Here is a link that might be useful: CDC link to Hanta Virus info

    Bookmark   February 12, 2013 at 6:27PM
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Honestly, it sound like you are massively over reacting. I live in a 1882 home, every couple of years we get a couple of mice. I go whole hog in catching them quickly to prevent breeding (we put out probably 80 glue traps, completely blocking entry/exit areas to kitchen and under appliances), but I don't attempt to wash everything in the house afterwards. Mice stay where the food is and in a warm spot under an appliance. They are very unlikely to go into your dish cabinets, silverware drawers or on your furniture. They travel near walls and under cabinets to reach the nearest food supply and then back to where ever they are nesting.

If you have many boxes that were chewed on, you probably had/have more than two mice.

The best way to make sure you have captured every mouse is to completely clean up the droppings, place traps all around the area (many traps, for example line traps across the entire doorway/floor near the area where droppings were found). Check daily for more droppings. If you haven't found the mouse droppings from the two mice you caught, you haven't found the nesting area and probably have more mice.

It is also helpful if you can find out where the mouse entered the house (although this isn't always possible, my historic district home has more little openings that I could ever close). Common entry areas are around plumbing pipes that come up from the basement, vent areas, etc. A mouse can get through an opening of 1/3".

    Bookmark   February 12, 2013 at 6:38PM
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Not sure what your basement is like.
Our neighbor had a problem a few years ago and the pest control person told her to put the bait on the top edges of the foundation wall in the basement (we have unfinished basements with stone foundations) He said that around the water hose from the garden faucet is a very common entry point, so seal it up with that expanding spray foam.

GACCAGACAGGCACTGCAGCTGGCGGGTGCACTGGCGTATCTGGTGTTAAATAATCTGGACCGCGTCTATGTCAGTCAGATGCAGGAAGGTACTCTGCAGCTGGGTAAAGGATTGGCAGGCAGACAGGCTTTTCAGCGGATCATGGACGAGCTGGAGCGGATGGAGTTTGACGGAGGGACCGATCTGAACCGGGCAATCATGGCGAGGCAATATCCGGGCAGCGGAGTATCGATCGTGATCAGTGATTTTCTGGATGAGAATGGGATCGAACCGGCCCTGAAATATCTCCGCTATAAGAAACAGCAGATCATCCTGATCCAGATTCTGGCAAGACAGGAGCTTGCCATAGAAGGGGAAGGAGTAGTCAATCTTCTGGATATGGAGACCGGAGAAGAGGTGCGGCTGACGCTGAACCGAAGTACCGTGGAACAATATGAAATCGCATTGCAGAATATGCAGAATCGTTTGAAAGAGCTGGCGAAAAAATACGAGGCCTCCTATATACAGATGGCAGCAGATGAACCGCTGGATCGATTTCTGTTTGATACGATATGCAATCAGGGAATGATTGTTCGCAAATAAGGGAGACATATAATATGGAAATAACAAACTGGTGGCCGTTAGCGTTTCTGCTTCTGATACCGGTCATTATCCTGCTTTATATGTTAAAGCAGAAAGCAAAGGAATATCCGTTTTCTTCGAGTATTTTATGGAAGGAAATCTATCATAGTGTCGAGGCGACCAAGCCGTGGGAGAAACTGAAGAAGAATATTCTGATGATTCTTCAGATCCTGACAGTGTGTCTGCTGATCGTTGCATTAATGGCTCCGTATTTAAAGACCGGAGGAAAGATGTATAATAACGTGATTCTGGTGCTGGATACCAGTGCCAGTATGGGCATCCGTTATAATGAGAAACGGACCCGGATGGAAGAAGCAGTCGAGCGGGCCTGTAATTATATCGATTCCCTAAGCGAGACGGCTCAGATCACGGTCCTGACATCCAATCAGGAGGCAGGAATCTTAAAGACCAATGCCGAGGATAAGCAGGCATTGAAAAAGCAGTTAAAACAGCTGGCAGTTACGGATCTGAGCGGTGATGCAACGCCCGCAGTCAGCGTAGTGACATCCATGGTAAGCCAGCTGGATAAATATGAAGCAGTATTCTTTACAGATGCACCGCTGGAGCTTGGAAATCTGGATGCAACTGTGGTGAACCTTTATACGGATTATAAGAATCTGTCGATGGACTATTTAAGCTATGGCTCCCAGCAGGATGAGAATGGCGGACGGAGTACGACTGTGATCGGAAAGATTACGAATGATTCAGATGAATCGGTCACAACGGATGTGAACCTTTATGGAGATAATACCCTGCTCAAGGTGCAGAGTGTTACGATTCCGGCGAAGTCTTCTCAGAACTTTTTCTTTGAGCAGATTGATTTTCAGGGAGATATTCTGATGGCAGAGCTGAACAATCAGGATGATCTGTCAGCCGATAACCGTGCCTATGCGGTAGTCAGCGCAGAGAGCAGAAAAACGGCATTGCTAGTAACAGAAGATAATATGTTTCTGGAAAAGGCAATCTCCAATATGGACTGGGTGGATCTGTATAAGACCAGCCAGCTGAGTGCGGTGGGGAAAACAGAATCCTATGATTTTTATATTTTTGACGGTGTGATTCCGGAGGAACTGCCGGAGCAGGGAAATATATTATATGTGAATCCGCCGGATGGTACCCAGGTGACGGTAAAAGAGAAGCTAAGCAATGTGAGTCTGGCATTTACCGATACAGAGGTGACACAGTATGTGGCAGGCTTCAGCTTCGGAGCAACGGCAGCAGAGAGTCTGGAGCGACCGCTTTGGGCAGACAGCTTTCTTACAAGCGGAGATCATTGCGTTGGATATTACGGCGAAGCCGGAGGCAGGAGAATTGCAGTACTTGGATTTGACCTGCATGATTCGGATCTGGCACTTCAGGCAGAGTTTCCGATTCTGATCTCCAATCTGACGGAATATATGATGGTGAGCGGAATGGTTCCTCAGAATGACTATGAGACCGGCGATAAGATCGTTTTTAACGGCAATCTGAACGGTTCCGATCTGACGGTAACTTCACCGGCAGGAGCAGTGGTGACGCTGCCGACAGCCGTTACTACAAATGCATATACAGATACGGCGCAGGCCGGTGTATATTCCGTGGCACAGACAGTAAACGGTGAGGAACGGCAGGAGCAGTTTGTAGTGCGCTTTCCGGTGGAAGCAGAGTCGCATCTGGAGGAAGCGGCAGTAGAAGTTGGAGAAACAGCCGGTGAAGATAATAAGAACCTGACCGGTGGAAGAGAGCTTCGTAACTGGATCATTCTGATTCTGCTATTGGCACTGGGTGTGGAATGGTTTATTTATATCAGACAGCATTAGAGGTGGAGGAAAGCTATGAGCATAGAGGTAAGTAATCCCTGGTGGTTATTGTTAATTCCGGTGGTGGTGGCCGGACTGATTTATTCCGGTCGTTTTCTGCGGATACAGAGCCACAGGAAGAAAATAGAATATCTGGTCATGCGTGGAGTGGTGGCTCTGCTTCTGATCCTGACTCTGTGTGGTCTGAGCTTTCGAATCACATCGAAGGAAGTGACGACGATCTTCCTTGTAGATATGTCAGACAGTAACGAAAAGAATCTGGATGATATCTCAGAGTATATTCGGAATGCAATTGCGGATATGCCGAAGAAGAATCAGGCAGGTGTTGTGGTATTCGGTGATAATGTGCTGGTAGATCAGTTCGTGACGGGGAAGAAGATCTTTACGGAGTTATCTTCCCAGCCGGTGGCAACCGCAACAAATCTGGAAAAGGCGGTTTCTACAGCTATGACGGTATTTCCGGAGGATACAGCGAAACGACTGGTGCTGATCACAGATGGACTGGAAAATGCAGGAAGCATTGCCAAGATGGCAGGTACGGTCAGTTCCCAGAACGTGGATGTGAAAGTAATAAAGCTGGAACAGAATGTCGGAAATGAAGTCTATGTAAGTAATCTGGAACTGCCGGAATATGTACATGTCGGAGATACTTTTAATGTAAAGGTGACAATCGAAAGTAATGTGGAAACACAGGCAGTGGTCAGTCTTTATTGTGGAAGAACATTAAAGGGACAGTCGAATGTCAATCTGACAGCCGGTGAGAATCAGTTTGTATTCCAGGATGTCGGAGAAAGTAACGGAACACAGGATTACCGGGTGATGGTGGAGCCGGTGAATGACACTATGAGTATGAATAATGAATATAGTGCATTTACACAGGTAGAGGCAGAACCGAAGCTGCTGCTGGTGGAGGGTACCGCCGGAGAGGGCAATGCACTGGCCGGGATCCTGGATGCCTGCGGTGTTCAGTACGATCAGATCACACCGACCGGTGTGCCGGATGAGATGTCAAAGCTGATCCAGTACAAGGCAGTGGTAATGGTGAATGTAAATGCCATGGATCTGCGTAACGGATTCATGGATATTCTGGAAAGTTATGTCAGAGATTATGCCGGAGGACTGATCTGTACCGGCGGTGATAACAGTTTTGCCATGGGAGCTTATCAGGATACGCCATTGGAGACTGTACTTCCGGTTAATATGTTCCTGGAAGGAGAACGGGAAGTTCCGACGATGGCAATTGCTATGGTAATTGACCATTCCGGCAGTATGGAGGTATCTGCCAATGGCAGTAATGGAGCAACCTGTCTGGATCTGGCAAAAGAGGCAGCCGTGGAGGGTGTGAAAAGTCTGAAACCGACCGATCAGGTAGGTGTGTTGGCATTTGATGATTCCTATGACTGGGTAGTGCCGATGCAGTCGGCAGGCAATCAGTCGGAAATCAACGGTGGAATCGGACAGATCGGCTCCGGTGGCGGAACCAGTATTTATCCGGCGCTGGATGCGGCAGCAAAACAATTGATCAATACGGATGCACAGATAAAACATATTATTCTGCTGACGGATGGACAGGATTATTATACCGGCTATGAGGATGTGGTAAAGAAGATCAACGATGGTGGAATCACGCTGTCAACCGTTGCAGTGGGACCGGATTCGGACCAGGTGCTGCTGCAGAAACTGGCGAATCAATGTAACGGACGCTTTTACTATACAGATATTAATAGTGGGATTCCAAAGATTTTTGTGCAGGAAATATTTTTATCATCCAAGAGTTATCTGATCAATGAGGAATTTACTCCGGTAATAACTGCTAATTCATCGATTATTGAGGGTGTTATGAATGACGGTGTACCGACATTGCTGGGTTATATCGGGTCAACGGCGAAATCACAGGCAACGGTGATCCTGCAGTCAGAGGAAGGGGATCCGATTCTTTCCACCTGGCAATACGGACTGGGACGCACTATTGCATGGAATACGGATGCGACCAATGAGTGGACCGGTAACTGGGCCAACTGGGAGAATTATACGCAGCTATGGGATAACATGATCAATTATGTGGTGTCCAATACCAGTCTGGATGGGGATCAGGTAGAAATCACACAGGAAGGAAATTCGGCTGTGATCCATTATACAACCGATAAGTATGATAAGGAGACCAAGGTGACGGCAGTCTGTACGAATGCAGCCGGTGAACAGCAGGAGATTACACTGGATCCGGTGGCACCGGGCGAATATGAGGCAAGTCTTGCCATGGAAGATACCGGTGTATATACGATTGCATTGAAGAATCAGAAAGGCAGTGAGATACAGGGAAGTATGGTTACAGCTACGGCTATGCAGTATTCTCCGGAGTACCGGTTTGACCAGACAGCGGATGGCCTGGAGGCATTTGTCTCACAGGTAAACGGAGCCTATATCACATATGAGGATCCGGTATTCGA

Bookmark   February 12, 2013 at 7:27PM
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Thanks for all the responses. We have not had a mouse for 30 years. So, yes it is frustrating.the house is new construction and we have not found any openings, We believe they are coming in when the kids come to visit and leave the door open from the house to the garage. The last one came in when they were back for a visit.

Thanks again!

    Bookmark   February 12, 2013 at 8:03PM
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Eek! We get them in our attic and occasionally hear them scrabbling away in the ceiling or walls. I put out mouse bait/poison and this clears up the problem (at least for a while). Good luck! By the way, there's an old wives tale that if you post pictures of your backsplash, it keeps the mice away....

    Bookmark   February 12, 2013 at 8:50PM
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OB2B!!!!! I was reading away and did not look at who posted until I read the backsplash old wives tale. You are a hoot! If only I could have a backsplash. The tile company is supposed to come "soon" to review the job. The guy who was supposed to install the backsplash back in December is AWOL. I called and left a VM, sent a text, called again and left another VM. Still no response. So, needless to say I had to start the search all over again. When Dad went into the hospital it went way on the back burner.